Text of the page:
CMSC 714 – High Performance Computing

Spring 2015 - OpenMP Programming Assignment

Due Friday, October 20, 2015 @ 6:00 PM

The purpose of this programming assignment is to gain experience in writing OpenMP programs. You will start with a working serial program (quake.c) that models an earthquake and add OpenMP directives to create a parallel program.


The goal is be systematic in figuring out how to parallelize this program. You should start by using the gprof command to figure out what parts of the program take the most time (to use gprof, you will need to compile your program with the -pg switch). From there you should examine the loops in the most important subroutines and figure out how to add OpenMP directives.

The programs will be run on a single compute node of the deepthought2 machine ( You already have account information and should know how to run jobs on the machine from the MPI project.


You should submit your program and the times to run it on the input file (for 1, 2, 4, 8 and 16 threads). Since quake runs for a while on this input dataset for small numbers of threads, for your testing another input file that runs for much less time is in

You also must submit a short report about the results (1-2 pages) that explains:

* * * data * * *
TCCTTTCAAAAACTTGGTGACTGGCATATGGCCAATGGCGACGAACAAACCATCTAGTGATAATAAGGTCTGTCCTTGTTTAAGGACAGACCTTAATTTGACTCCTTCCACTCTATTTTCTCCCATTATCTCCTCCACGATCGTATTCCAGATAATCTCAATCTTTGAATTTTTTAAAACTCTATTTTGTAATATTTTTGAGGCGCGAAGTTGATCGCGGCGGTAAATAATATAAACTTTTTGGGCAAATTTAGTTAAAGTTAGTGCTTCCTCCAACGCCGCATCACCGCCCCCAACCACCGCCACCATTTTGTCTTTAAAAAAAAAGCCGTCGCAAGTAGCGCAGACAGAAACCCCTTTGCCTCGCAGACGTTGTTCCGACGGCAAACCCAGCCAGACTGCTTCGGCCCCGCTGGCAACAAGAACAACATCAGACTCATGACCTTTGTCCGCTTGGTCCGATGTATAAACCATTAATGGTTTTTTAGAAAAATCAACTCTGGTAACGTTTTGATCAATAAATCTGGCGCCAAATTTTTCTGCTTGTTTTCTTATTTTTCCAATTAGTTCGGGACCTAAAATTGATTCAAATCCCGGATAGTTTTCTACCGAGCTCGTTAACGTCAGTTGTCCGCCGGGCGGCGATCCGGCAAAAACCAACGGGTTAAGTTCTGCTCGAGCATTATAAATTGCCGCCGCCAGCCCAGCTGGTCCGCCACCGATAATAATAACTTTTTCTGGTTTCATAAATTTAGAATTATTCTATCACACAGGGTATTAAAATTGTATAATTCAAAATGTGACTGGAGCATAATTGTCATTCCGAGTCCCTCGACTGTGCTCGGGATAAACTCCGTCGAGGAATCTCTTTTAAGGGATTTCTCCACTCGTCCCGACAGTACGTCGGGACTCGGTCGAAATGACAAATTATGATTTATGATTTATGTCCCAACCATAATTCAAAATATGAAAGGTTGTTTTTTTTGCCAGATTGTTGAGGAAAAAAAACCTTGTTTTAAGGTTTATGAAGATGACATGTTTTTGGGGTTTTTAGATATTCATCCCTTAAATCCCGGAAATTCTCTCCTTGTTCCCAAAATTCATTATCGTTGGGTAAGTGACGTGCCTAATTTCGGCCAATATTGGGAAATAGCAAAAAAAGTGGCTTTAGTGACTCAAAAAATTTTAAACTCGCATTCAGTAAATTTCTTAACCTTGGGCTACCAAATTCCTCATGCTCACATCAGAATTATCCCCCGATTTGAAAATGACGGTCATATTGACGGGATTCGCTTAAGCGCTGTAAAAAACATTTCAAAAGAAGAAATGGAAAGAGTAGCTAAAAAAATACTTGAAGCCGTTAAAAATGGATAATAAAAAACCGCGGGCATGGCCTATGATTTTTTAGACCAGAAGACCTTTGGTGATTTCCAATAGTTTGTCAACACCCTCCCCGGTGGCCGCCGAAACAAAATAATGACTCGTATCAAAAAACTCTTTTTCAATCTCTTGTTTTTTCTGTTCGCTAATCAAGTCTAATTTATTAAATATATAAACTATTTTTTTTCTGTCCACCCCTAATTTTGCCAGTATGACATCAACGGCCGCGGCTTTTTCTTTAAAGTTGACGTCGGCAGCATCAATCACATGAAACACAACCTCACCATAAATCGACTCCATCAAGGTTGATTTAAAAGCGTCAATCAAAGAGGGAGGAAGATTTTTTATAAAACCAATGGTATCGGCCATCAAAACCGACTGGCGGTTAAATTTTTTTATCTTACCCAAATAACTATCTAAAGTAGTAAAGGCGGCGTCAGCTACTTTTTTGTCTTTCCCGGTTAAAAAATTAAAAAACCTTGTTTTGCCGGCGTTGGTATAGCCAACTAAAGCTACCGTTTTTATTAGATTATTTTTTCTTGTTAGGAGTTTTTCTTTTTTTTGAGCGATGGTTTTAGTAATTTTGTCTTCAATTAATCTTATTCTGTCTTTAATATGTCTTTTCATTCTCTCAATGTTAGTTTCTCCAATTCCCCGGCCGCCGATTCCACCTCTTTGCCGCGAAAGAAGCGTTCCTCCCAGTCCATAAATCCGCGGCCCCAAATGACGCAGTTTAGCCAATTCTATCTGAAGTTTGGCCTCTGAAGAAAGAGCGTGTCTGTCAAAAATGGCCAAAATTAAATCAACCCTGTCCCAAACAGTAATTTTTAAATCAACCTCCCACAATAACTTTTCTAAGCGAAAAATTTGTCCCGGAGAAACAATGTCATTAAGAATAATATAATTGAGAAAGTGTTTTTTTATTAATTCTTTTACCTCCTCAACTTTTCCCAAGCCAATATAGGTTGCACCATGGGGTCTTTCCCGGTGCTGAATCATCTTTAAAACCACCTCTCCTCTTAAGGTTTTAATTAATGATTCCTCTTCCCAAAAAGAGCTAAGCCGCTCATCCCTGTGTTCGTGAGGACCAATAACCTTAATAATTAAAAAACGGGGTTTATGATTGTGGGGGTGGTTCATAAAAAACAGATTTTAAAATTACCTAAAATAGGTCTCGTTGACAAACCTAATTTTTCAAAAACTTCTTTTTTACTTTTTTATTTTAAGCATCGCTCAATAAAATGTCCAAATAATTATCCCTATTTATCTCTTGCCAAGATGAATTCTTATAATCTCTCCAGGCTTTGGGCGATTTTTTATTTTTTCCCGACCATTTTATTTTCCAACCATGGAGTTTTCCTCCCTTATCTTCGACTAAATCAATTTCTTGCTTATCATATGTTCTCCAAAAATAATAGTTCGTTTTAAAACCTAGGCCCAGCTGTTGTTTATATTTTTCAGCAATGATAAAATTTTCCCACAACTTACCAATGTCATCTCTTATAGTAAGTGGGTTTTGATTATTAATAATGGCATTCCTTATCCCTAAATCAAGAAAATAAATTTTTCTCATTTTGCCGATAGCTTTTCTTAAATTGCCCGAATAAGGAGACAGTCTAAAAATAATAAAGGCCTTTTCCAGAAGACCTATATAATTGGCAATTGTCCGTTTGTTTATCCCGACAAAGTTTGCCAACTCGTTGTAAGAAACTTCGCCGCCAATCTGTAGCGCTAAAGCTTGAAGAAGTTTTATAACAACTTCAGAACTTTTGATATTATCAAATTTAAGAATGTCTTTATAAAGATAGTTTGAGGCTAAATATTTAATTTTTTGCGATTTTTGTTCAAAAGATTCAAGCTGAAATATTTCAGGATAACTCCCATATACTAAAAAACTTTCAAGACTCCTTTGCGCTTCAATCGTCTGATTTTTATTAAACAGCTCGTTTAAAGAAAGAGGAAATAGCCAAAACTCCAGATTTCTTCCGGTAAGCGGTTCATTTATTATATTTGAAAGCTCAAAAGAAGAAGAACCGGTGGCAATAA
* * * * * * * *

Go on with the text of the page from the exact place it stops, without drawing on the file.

Using OpenMP

To compile openMP we will be using gcc version 4.8.1 (the default version on deepthought2, which you can get by doing module load gcc on the deepthought2 login node), which nicely has openMP support built in. In general, you can compile this assignment with:

$ gcc -fopenmp -pg -o quake quake.c -lm

The -fopenmp tells the compiler to, you guessed it, recognize OpenMP directives. -lm is required because our program uses the math library. -pg needs to be added to collect profiling data when the program is run; you can remove this option before you do final performance testing.

The environment variable OMP_NUM_THREADS sets the number of threads (and presumably processors) that will run the program. Set the value of this environment variable in the script you submit the job from. It defaults to using all available cores, and on a deepthought2 node that means 20.


Quake reads its input file from standard input, and produce its output on standard output. Quake generates an output message periodically (every 30 of its simulation time steps), so you should be able to tell if it is making progress.


The project will be graded as follows:



Correctly runs with 1 thread


Correctly runs with 16 threads


Performance with 1 thread


Speedup of parallel version